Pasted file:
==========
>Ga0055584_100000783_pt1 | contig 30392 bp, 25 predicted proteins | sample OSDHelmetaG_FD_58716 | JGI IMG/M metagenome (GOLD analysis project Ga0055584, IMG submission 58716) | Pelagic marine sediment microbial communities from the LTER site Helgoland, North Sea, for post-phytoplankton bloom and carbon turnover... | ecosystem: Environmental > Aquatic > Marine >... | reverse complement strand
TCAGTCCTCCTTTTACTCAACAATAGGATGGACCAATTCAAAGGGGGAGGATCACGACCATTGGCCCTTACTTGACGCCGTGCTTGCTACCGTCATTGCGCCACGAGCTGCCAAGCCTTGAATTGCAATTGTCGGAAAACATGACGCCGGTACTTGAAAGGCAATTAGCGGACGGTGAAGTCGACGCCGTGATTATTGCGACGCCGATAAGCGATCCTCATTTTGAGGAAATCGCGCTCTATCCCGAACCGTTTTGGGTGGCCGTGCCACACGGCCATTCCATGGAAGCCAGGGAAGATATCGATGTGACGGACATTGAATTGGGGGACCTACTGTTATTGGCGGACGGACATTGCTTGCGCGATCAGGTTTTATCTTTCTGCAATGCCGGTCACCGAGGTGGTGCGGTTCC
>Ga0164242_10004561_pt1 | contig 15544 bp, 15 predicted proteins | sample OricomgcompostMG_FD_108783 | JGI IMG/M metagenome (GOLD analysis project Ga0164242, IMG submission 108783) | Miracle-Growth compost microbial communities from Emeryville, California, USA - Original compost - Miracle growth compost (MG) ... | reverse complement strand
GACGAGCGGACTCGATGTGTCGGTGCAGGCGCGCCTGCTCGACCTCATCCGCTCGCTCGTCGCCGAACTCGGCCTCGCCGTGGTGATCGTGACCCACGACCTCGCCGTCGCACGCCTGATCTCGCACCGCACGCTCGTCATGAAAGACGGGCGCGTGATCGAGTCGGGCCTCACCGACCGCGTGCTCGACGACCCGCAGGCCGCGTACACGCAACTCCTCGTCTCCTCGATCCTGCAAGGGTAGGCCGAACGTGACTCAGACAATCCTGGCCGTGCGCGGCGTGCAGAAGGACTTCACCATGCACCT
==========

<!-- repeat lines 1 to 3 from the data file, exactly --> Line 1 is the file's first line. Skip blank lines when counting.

>Ga0055584_100000783_pt1 | contig 30392 bp, 25 predicted proteins | sample OSDHelmetaG_FD_58716 | JGI IMG/M metagenome (GOLD analysis project Ga0055584, IMG submission 58716) | Pelagic marine sediment microbial communities from the LTER site Helgoland, North Sea, for post-phytoplankton bloom and carbon turnover... | ecosystem: Environmental > Aquatic > Marine >... | reverse complement strand
TCAGTCCTCCTTTTACTCAACAATAGGATGGACCAATTCAAAGGGGGAGGATCACGACCATTGGCCCTTACTTGACGCCGTGCTTGCTACCGTCATTGCGCCACGAGCTGCCAAGCCTTGAATTGCAATTGTCGGAAAACATGACGCCGGTACTTGAAAGGCAATTAGCGGACGGTGAAGTCGACGCCGTGATTATTGCGACGCCGATAAGCGATCCTCATTTTGAGGAAATCGCGCTCTATCCCGAACCGTTTTGGGTGGCCGTGCCACACGGCCATTCCATGGAAGCCAGGGAAGATATCGATGTGACGGACATTGAATTGGGGGACCTACTGTTATTGGCGGACGGACATTGCTTGCGCGATCAGGTTTTATCTTTCTGCAATGCCGGTCACCGAGGTGGTGCGGTTCC
>Ga0164242_10004561_pt1 | contig 15544 bp, 15 predicted proteins | sample OricomgcompostMG_FD_108783 | JGI IMG/M metagenome (GOLD analysis project Ga0164242, IMG submission 108783) | Miracle-Growth compost microbial communities from Emeryville, California, USA - Original compost - Miracle growth compost (MG) ... | reverse complement strand